I had had enough of my previous bluetooth headset. Once I got an awesome new phone, the old headset did not do it justice because I could not use it reliably.
Here were some of the pet peeves I had with my two-year-old headset:
- It was out of batteries when I needed to use it and did not have access to the charger
- The proprietary charger meant I had limited options when I needed to charge it
- I did not get enough notice before it ran out of batteries
- The over-the-ear design was a hassle if I wore glasses or had my hair styled in any way
Amazingly I was able to find a bluetooth headset that addressed my pet peeves. I have had my new headset, the Plantronics Discovery 925 for a few weeks now so I cannot remember exactly what brought it to my attention. Maybe it was because it was one of the newest models that Plantronics had. Nonetheless, here is how this headset is superior to the one it replaced:
- It came with a carrying case with a rechargable battery that charged the headset. I can recharge both when the headset is in the case. However, while I am out and about, the case comes in handy to charge headset.
- It used a standard micro USB charger. It came with two chargers… one for USB and one for wall charging. Since my Palm Pre also used micro USB for charging, it effectively tripled the chargers I had to available to charge either my phone or headset. That meant I could charge while I am at home or at work.
- There were two ways for me to find out when it was time to charge. If I hit the big button, it will blink an indicator and if the red light glowed, it was time to charge. While wearing the earpiece, an audible alert will bring attention to the need to charge.
- The elegant yet secure design did not have a loop to get in the way. This made it easier to insert into my ear and not have to struggle with my hair or ear.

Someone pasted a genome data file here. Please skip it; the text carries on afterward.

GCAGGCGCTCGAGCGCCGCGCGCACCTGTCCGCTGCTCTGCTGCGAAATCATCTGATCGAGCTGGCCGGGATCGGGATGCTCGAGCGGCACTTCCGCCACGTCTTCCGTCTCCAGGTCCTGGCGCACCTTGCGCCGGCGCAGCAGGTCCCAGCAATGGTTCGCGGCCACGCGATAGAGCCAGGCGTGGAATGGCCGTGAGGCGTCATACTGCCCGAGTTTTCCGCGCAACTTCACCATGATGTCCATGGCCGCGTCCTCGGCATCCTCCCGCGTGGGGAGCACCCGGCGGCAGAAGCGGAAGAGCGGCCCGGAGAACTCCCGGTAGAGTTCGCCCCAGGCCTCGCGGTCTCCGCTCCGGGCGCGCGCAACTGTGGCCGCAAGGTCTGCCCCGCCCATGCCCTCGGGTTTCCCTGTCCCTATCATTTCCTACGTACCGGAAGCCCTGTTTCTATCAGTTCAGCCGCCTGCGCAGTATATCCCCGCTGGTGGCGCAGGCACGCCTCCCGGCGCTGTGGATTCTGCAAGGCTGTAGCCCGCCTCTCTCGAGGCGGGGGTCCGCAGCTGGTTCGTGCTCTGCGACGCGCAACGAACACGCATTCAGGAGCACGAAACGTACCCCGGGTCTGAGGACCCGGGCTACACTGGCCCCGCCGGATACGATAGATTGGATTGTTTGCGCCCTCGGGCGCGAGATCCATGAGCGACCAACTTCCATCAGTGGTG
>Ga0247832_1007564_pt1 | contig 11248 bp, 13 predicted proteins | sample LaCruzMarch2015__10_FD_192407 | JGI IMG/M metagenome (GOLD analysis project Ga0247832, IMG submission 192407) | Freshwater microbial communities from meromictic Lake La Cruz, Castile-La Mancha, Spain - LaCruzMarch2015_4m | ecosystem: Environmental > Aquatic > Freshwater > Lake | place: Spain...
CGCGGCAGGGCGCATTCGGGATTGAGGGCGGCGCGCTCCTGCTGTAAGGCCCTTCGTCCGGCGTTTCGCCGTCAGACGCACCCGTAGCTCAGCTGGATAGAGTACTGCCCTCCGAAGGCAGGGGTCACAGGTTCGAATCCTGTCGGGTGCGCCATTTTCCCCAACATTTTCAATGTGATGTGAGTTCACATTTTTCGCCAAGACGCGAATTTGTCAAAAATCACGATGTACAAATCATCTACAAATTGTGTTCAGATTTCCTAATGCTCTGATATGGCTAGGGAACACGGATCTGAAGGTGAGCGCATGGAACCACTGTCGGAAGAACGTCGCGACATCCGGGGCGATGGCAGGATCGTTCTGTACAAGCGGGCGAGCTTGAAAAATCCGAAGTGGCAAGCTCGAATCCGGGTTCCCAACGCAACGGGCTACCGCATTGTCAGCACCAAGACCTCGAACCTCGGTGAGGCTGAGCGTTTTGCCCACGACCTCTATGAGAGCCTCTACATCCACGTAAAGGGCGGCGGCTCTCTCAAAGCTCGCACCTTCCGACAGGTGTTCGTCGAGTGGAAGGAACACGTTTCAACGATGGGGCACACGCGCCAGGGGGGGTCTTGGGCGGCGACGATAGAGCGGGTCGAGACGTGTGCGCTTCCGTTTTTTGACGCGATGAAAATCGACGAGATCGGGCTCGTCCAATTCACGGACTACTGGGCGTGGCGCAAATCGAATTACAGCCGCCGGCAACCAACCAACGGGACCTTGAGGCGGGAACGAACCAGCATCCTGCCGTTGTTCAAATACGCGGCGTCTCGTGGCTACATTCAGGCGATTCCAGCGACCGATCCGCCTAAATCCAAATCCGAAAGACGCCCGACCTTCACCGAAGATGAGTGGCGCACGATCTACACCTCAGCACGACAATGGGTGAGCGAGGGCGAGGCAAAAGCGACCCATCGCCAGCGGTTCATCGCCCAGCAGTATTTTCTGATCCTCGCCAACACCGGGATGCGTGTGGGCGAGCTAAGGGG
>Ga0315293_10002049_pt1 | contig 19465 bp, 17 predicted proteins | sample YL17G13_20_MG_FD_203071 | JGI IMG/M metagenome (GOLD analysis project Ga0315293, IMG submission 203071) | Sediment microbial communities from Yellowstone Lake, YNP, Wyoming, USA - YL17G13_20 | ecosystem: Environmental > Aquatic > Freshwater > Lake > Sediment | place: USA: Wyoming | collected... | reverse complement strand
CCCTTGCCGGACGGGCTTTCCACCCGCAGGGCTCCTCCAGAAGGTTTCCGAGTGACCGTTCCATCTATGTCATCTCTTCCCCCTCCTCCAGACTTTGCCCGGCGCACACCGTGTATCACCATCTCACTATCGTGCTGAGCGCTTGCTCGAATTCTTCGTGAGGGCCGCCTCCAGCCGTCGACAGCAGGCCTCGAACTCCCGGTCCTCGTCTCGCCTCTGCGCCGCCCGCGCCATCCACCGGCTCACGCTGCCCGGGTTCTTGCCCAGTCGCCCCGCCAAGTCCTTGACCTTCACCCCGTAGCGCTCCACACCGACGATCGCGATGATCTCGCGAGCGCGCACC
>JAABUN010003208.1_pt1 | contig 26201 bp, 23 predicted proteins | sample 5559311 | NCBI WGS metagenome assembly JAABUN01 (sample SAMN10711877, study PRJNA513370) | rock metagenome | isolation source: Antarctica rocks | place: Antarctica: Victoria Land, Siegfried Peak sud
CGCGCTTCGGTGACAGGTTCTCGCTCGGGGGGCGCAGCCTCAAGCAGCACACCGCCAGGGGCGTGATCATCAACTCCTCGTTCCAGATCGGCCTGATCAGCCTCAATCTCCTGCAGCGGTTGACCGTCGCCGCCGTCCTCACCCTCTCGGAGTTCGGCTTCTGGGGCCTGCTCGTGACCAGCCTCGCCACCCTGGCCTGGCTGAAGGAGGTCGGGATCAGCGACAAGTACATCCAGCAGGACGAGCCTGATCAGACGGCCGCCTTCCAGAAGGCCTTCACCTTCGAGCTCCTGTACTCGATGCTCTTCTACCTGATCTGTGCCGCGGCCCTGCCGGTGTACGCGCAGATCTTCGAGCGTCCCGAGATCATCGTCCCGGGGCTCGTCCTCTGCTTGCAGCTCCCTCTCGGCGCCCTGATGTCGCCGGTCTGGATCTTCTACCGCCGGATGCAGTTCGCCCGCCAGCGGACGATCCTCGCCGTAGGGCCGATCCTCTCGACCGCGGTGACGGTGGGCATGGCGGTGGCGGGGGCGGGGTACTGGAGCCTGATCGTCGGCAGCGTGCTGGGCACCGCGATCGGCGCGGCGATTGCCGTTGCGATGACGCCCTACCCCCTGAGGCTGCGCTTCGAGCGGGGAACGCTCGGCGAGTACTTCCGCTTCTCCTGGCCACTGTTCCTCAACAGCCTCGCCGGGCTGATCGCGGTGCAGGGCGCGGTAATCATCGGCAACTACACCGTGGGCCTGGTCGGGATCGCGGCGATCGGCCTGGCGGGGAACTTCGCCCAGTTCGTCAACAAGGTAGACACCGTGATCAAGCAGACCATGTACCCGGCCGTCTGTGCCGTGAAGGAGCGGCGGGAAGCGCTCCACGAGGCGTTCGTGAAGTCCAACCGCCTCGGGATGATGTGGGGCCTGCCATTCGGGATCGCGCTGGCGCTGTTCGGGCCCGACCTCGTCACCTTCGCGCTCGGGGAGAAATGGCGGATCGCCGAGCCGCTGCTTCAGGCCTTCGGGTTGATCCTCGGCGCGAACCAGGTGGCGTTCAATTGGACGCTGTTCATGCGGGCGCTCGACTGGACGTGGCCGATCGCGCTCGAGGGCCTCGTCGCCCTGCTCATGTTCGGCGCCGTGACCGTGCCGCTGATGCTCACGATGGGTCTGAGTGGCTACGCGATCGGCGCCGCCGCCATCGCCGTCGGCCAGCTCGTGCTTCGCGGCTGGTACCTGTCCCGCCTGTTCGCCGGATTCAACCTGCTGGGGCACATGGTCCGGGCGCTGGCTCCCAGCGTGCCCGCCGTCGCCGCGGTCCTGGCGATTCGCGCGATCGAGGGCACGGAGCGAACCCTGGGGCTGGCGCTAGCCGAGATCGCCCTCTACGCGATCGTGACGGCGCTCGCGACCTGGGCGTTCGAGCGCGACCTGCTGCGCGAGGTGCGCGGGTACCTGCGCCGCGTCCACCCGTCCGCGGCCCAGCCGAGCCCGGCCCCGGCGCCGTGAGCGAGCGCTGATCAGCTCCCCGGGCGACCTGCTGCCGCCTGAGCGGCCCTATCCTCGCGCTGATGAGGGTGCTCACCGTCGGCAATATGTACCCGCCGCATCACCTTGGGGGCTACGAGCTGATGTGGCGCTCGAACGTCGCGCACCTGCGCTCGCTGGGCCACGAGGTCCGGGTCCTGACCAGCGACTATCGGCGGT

I liked how it came in different colors instead of the usual black and gray. I decided to get gold because I liked the color and it was less obvious against my skin.
Plantronics listed the price at almost $150. I bought mine from Amazon.com for about half of that. I also got to use a gift certificate credit so that was awesome.
When I considered getting this headset, I envisioned the toughest use case would be my wedding day. My hair and makeup would be done. I didn’t want to run around holding a phone to my ear. This headset would answer the challenge because it would not touch my hair when it is in my ear. It would securely and comfortably enable me to do last minute communications. Plus, it does not look as ugly as most headsets tend to look. However, sometimes I would forget that I was wearing it so I hope that that will not happen during the walk down the aisle.
My Sprint Mogul phone came with a pretty decent headset with stereo buds for both ears. The drawback was the wiring and with twice the buds, there was at least twice the tanglement so that it was a hassle using the headset.